About

What are the TIII Traffic Indices?

In order to estimate aggregate trends in traffic growth over time Transport Infrastructure Ireland (TII) has developed National Roads Traffic Indices. The indices have been calculated based on data from the TII Traffic Monitoring Units (TMU) combined with data from the TII National Transport Model. These aggregate trends complement the existing micro level data available at https://www.nratrafficdata.ie/c2/gmapbasic.asp?sgid=ZvyVmXU8jBt9PJE$c7UXt6.

What is an Index?

An index is a statistical measure of changes in a representative group of individual data points over a time period. The Consumer Price Index (CPI) for example, is an index which tracks the variation in prices for a representative basket of consumer goods and services over time.

Why is an index useful?

A well-constructed index is much easier to interpret relative to a situation where trends are being monitored from a series of individual data points.

That is to say, trends in prices (i.e. inflation) as expressed by a CPI index will be easier to interpret relative to a situation where inflation trends are being interpreted from a series of changes in individually priced goods and services.

Similarly, a traffic index across a region or road type will provide a consistent and interpretable measure of traffic growth trends of interest. This can be used in place of manually calculating a figure from a selection of individual traffic count sites which has the potential for inconsistency.

How is an index calculated?

Broadly speaking, there are four main steps involved in calculating an index:

· identifying the relevant items (data points) to be included in the index;

· weighting the data points;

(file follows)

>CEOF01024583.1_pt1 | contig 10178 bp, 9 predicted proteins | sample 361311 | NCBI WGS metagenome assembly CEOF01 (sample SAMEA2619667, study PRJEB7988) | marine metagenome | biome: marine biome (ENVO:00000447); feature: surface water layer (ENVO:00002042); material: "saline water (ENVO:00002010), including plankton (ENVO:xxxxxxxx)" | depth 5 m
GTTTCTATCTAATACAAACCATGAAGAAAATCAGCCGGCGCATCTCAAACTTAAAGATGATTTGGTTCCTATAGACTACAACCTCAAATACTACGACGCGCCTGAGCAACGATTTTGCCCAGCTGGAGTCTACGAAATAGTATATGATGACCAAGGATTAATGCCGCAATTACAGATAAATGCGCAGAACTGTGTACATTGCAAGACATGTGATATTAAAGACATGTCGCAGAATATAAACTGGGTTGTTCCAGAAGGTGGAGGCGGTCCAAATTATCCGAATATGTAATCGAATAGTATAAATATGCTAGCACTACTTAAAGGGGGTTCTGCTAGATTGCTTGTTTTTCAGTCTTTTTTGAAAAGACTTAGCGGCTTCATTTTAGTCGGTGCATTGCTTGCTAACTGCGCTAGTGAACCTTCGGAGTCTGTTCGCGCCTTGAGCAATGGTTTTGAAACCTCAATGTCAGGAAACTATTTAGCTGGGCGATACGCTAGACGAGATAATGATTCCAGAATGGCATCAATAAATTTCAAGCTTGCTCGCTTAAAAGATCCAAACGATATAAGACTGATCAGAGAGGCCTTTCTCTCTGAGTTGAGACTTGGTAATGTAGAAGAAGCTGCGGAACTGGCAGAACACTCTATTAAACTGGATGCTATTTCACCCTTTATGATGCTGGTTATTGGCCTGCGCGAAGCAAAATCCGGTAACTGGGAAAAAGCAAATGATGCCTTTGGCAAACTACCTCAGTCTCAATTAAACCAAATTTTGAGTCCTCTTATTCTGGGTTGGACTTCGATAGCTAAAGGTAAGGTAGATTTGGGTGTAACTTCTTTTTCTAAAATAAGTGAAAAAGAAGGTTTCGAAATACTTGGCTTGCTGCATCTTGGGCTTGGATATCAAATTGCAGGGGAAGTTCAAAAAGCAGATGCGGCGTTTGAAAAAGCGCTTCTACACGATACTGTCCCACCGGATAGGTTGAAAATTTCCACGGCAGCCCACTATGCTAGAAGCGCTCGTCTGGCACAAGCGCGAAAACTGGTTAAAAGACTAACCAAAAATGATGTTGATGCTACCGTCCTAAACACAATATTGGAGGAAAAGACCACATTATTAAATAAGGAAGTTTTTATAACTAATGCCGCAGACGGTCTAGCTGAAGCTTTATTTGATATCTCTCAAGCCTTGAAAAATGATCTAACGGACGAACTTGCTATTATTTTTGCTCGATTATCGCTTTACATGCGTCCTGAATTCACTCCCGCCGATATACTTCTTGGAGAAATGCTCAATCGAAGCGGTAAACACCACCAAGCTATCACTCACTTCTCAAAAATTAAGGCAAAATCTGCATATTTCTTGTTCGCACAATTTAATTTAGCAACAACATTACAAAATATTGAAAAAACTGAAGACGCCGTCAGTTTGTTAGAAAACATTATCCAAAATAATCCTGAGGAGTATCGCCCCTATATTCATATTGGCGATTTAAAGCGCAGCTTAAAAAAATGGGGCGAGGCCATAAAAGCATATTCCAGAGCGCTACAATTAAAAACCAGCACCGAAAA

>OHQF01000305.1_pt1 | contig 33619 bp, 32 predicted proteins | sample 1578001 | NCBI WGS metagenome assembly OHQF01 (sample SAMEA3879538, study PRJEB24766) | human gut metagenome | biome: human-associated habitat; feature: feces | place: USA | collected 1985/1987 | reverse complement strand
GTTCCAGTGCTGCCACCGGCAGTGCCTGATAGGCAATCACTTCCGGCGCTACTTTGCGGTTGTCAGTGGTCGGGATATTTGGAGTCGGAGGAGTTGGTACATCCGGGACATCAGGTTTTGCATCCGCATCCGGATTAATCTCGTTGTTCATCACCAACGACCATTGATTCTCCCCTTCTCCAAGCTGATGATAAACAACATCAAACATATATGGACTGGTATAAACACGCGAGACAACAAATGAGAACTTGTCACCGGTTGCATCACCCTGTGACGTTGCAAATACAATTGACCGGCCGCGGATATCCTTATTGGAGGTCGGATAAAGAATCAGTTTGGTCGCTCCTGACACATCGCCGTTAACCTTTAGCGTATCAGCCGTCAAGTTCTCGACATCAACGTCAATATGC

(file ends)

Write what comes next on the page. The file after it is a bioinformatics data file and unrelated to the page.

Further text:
· monitoring the change in the data points over time; and

· creating an index from the aggregate weighted percentage change in the data points.

What does the base of an index mean?

When created, an index number reflects the change in the representative group of individual data points compared with a standard or base value.

The base usually equals 100 and the index number is usually expressed as 100 times the ratio to the base value.

For example, if the average price of the representative basket of goods and services in 1990 is twice that recorded in 1980, the 1990 CPI index number would be 200 relative to 1980.

What data has been used to develop the TII Traffic Indices?

The TMU data provides continuous traffic count data at over 300 sites on the National Roads network.

These sites are grouped into regions or road types or other aggregations of interest to provide trends in traffic growth at each level.

The National Transport Model https://www.tii.ie/tii-library/strategic-planning/ is used to weight the influence of each traffic count site at a national level, regional level and at the other aggregations.

What indices are provided?

Traffic indices are provided on a quarterly basis with year on year percentage change also available over a full year of data. The indices are available for the following aggregations:

Regional

The 8 NUTS3 regions as defined by Eurostat and the Government of Ireland, as shown on this map.


Cross Border

Cross border sites on national roads between the Republic of Ireland and Northern Ireland. There is a total of 11 TMU sites located at or close to the border:


Road Type

The three national roads types of motorway, national primary road and national secondary road:


TEN-T Network

The Transport European Transport Network (TEN-T) core and comprehensive routes in Ireland as defined by the European Commission:


M50 & Dublin Radials

The M50 and high traffic volume sections of the radial national roads connecting to the M50:.


What vehicle types are included?

Three categories of vehicles are provided as follows:

· All vehicles (Cars, Motorbikes, Light Goods Vehicles, Heavy Good Vehicles (Rigid and Artic) and Buses);

· Light Vehicles (Cars, Motorbikes and Light Goods Vehicles); and

· Heavy Vehicles (Heavy Good Vehicles (Rigid and Artic) and Buses).